THEATRE COLLECTION










Freelance Journalist and Playwright

Lolita
August 05, 2011
There have been many interpretations of the infamous Lolita over the years - films, plays, operas, ballets, a musical, and even pop songs where the name ‘Lolita’ is used to denote a girl infatuated with an older man or vice versa. Some have omitted the dark comedy, whilst others have dampened down the paedophilic tendencies of protagonist Humbert Humbert. However, ‘Theatre Collection’ in their cosily adapted theatre above the Lord Stanley pub have failed on neither account.
A touch overly farcical at times, Victor Sobchak has certainly embraced both humour and eroticism to create this modern-day interpretation of Nabokov’s original novel. It is after all one of the best-known and most controversial examples in 20th century literature.
Our Lolita, aged 12, engagingly and enticingly played by Sandy Jarvis, sucks a banana, studies ‘girly magazines’ (celebrity culture) implying ‘sex is good for the complexion’, and gesticulates provocatively around middle-aged ‘Dad’ or Humbert Humbert the paedophile.
The school girl is lacking a father figure, the literary scholar mourns the loss of a childhood sweetheart, and together they find ‘comfort’. Both characters are seemingly guilty of corrupting the other for sexual favours. Nabokov did not mean his story to have a moral but it is a ‘study in tyranny’.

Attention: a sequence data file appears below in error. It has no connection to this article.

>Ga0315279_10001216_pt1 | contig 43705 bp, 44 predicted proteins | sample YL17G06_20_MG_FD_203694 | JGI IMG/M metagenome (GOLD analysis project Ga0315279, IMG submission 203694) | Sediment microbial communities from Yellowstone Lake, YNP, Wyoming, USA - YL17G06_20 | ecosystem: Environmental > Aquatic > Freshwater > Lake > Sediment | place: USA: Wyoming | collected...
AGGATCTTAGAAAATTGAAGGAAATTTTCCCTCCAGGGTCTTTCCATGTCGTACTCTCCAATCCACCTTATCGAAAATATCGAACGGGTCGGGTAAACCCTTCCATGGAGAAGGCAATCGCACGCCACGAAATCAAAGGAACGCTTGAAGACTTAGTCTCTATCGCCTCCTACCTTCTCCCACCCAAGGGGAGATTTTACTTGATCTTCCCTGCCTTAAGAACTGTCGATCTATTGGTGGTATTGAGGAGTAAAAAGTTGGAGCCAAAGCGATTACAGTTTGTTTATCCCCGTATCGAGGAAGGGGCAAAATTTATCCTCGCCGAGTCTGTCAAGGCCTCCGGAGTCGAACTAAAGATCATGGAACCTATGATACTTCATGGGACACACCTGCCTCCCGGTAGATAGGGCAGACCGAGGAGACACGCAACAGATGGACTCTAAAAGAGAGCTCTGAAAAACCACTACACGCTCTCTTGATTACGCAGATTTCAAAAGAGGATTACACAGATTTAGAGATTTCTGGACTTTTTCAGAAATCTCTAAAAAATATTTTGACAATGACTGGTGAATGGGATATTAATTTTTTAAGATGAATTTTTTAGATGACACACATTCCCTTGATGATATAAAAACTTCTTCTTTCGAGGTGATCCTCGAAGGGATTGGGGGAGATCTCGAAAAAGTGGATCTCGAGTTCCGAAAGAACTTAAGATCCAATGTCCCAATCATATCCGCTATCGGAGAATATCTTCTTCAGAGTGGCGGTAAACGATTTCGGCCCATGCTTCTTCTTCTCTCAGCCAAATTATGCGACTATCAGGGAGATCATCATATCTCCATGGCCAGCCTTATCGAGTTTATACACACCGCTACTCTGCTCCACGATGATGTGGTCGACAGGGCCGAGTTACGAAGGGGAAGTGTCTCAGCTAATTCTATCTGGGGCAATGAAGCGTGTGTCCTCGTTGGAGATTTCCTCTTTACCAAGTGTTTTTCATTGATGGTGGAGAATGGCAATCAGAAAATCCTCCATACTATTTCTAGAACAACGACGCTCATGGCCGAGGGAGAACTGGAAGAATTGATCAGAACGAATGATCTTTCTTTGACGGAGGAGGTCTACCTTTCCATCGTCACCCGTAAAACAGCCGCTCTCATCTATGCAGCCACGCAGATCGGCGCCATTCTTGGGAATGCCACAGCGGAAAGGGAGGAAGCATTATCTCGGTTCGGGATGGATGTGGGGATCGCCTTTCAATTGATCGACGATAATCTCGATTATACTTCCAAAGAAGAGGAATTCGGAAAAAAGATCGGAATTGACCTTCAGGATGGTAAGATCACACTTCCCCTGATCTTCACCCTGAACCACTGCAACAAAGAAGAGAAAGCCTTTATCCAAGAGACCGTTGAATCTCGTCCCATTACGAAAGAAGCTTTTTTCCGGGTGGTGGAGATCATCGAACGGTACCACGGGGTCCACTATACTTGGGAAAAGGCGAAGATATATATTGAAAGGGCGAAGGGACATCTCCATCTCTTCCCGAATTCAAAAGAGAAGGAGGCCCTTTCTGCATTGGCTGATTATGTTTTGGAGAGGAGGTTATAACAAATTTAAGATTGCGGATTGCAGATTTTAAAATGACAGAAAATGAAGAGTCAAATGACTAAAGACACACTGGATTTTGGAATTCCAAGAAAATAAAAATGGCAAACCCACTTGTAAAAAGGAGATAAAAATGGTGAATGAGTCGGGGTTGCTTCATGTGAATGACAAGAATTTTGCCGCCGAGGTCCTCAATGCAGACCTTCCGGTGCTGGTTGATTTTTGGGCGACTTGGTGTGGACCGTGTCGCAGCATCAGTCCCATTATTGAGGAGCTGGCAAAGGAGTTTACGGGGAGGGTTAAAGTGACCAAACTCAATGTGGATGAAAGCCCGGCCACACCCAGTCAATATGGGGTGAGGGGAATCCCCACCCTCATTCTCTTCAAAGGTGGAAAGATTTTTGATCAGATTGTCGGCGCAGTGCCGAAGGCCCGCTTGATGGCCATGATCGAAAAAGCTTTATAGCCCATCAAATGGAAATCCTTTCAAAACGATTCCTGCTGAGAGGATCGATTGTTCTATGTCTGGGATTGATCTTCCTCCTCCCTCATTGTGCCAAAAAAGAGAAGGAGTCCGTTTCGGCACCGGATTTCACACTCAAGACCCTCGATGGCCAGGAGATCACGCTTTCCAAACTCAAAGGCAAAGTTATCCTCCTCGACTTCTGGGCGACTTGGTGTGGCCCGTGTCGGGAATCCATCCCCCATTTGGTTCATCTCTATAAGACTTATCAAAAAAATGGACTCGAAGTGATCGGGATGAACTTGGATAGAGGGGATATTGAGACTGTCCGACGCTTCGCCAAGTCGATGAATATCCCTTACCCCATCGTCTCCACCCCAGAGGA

Gary Heron as Humbert, picks up on the weakness of an adult man with a psychiatric disorder and sexual interest or obsession in prepubescent girls. He’s the Fritzl of today, and the novelist played by James Dutton, shares his thoughts with him as the story unfurls.
Dutton’s presence feels a little awkward and uncomfortable, stumbling on words occasionally as he narrates his Lolita. Whether this is meant, who is to say? Unfortunately, the other characters, and there are many, are played a little too farcically and stereotypically.
The audience certainly laughed at this tragicomedy. I, however, would have liked to have returned home a little more disturbed. I felt uneasy, not because of the subject matter, but more due to the uneasiness of the actors and adaptation.
Technically there was room for improvement. A curtain was used for exits/entrances which exposed a lit dressing room behind. When Lolita’s mother, played with comic-zeal by Lindsay Ann Bryan exited to change into school girl attire, we were left waiting with music and a rather awkward Humbert sitting until her re-entrance.
The crass interpretation was perhaps correct for the nature of the piece, as Lolita declares, sitting spread-eagle on Humbert’s lap, whilst encouraging him to scratch her back: ‘that feels fucking good’.
Lord Stanley NW1 Running until August 21st





LOLITA